Ramslök Soup (for want of a better title!)

Trip Start Jan 08, 2010
1
18
45
Trip End Sep 27, 2010


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Flag of Sweden  , Gotland,
Friday, April 16, 2010

Hey everyone, this has been a fairly quiet week all in all, lots of walking and looking and ooooing and ahhhing at all the lovliness.

When it was still snowy and freezing Anki told us how lovely spring was going to be and how the air seems to get fresher somehow.  I wasn't sure that spring here could be better than the wonder of snowy snowy winter, but it's getting close! The air is much fresher and the sun is just amazing.  It is light until about 8pm now which is a very welcome change from the depths of winter when it was getting dark when we finished classes at 4.  We still haven't gotten over the stunning-ness of the flowers (too bad for you because it means that there are more flower photos on the way) and we have even seen a huge bee which was so big and fluffy that he almost tipped the flowers over as he landed on them.  I wonder if this is what people call an actual bumble bee? Maybe someone can tell us, I think I have heard that somewhere.

We have been walking a lot, especially by the sea and down at Almedalen (points for whoever can remember what Almedalen is), and every day it gets greener and greener (the grass, not the sea). Just beautiful.  It's fun watching the ducks down at Almedalen, they are huge and green headed with pretty white collars and one of them for some reason decided to chase a smaller brown one around the pond snapping and quacking and splashing. 

One afternoon we went back to the Lover's Path with Emelie and picked Ramslök to make soup with and blåsippar to liven up our kitchen.  It was another lovely walk and the soup wasn't bad (although I put too much white pepper in it not knowing what white pepper really tastes like, so might need to try it again some time.)

As we have been walking so much we have been seeing a lot of the wall obviously and have been amazed by it all over again.  Now that there is no amazing snow to look at we have noticed more details in the wall itself.  When we went to the museum we learned that the wall was originally built lower than it is now and then added on to later and as we walk we have been noticing the evidence of the ''old wall'' and ''new wall'' and old windows and doors and bits that have been filled in.  It's really interesting to see how the wall has evolved over the years according to changing needs.  One of the signs about the wall says that the whole thing used to be white-washed so that enemies couldn't see the weak points like the filled in windows and even the houses that were built into the wall.  I guess that's a good thing, it would be a bit of a nasty surprise to find an army bursting through your lounge room wall to invade the city.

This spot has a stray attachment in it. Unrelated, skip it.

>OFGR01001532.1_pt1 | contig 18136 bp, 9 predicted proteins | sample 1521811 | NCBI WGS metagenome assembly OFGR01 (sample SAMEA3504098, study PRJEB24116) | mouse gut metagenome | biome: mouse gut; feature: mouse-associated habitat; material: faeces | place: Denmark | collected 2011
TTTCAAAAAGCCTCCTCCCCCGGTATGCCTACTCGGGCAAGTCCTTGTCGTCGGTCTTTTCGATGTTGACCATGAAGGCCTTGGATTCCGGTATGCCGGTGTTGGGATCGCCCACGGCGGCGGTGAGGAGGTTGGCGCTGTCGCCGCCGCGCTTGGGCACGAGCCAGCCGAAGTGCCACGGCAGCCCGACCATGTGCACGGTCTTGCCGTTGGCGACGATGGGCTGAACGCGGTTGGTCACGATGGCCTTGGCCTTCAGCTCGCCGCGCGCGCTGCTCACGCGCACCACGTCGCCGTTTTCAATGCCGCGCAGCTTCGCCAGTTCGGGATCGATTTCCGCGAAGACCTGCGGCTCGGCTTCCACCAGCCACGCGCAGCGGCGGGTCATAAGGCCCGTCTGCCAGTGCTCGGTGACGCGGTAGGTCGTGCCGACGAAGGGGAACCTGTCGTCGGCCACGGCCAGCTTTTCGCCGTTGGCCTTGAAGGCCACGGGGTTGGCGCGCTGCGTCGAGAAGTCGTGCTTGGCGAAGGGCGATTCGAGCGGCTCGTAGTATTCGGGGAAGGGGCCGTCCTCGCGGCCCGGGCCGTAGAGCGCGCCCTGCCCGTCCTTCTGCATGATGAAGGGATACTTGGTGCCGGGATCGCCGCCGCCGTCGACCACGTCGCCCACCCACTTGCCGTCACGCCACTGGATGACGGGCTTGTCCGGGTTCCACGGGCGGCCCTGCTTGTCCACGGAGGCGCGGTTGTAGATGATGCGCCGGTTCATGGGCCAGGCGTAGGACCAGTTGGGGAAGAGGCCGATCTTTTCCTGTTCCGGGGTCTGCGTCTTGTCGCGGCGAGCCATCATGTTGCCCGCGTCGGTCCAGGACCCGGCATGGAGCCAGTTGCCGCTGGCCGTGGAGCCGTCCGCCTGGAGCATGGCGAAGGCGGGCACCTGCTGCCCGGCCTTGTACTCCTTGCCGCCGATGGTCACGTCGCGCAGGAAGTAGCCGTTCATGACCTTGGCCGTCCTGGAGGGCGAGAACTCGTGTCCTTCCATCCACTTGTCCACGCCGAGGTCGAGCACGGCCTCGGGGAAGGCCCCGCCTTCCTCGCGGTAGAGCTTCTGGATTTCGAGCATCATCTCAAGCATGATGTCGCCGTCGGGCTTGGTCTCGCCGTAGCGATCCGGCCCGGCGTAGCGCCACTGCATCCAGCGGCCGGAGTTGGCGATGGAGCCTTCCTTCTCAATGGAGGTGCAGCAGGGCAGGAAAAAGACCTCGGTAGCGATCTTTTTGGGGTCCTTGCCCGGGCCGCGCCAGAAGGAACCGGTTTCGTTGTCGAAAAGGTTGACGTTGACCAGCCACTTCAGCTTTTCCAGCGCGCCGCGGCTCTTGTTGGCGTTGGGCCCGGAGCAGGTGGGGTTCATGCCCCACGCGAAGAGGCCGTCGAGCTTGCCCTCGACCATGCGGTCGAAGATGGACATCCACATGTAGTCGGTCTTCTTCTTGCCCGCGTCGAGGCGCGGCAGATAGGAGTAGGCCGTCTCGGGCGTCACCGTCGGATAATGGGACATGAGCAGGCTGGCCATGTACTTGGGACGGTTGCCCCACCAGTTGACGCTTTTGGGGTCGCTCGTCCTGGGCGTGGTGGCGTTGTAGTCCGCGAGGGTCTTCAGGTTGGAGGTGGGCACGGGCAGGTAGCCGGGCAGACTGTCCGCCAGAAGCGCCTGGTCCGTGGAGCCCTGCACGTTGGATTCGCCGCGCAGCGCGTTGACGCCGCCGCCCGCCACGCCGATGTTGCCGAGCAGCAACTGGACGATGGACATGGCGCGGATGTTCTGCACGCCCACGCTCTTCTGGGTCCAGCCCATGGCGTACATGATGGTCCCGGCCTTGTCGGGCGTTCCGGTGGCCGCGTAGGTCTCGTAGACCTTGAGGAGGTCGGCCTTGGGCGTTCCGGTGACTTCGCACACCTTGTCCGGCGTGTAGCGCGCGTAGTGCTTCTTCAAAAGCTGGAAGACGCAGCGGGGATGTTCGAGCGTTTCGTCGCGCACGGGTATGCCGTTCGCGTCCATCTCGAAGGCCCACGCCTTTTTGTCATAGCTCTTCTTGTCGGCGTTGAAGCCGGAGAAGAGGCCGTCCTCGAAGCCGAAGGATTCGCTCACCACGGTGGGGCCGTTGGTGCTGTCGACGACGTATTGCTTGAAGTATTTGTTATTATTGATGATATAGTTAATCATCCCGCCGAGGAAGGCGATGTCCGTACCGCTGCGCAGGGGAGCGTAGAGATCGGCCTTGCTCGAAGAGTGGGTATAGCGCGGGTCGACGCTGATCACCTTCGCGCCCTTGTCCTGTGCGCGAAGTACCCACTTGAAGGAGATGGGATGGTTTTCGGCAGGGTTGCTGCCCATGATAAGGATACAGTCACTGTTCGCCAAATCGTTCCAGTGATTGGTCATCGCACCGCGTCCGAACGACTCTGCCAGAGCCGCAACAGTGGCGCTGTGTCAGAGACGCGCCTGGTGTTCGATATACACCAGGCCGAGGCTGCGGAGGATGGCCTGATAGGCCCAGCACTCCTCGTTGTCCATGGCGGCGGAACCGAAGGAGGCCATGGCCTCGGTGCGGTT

This week's teaching was on counselling and how to carry on a conversation in appropriate ways according to the type of conversation it is.  It was quite interesting and put into words a lot of the stuff we all have built into us, like the fact that conversations usually start with small talk and if they don't it can be an indication of the person being in a real crisis.  We were also given several tips on how to ''read'' people by their body language (to be taken with a grain of salt of course) and tone of voice and other non-verbal signals.  It was an interesting subject but unfortunately it was quite hard to follow because it had to be translated from the front (most of the teachers have taught in English) and it's very tiring to try to concentrate between the English parts and having to focus on two teachers instead of one.  All character building though isn't it?  Peter Woode's Hot Potatoes section today was great as always.  We talked about ''who wrote the bible and whether we can trust it'' which was a big but very interesting topic and Peter handled it in his usual logical, rational and wonderfully unromantic way.  I always feel that I have gained a good solid bit of knowledge after a Hot Potatoes session.

Well that ended up being a fair chunk of writing for a fairly normal week, hope it wasn't too much of a ramble for you!

PS I can't get over how beautiful this place is and how lucky we are to be here!  Some of you should sign up for next year's session so you can experience all this for yourself!  Seriously!!!


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Comments

Caleb on

I always like reading about how you go out into the forest to get stuff for dinner. I can't really imagine doing that in Australia unless you had a thing for meat ants.
Also I hope you're taking lots of notes during those hot potato sessions, they sound good.

theevans
theevans on

yeah we find it pretty amazing too, we keep asking ''are you sure this won't kill us?'' and the Swedes seem quite impressed with how desperate our country seems to be to kill or hurt everyone. We told them about Death Cap mushrooms the other day. And we are taking plenty of notes in Hot Potatoes so will have to lend them to you some time, they are definitely interesting.

Caleb on

Heh, I started making a list of ways Australia will try to kill you but it got too depressing. Now apparently for some weird neurochemical reason the sting of the irukandji jellyfish causes "a feeling of impending doom".....

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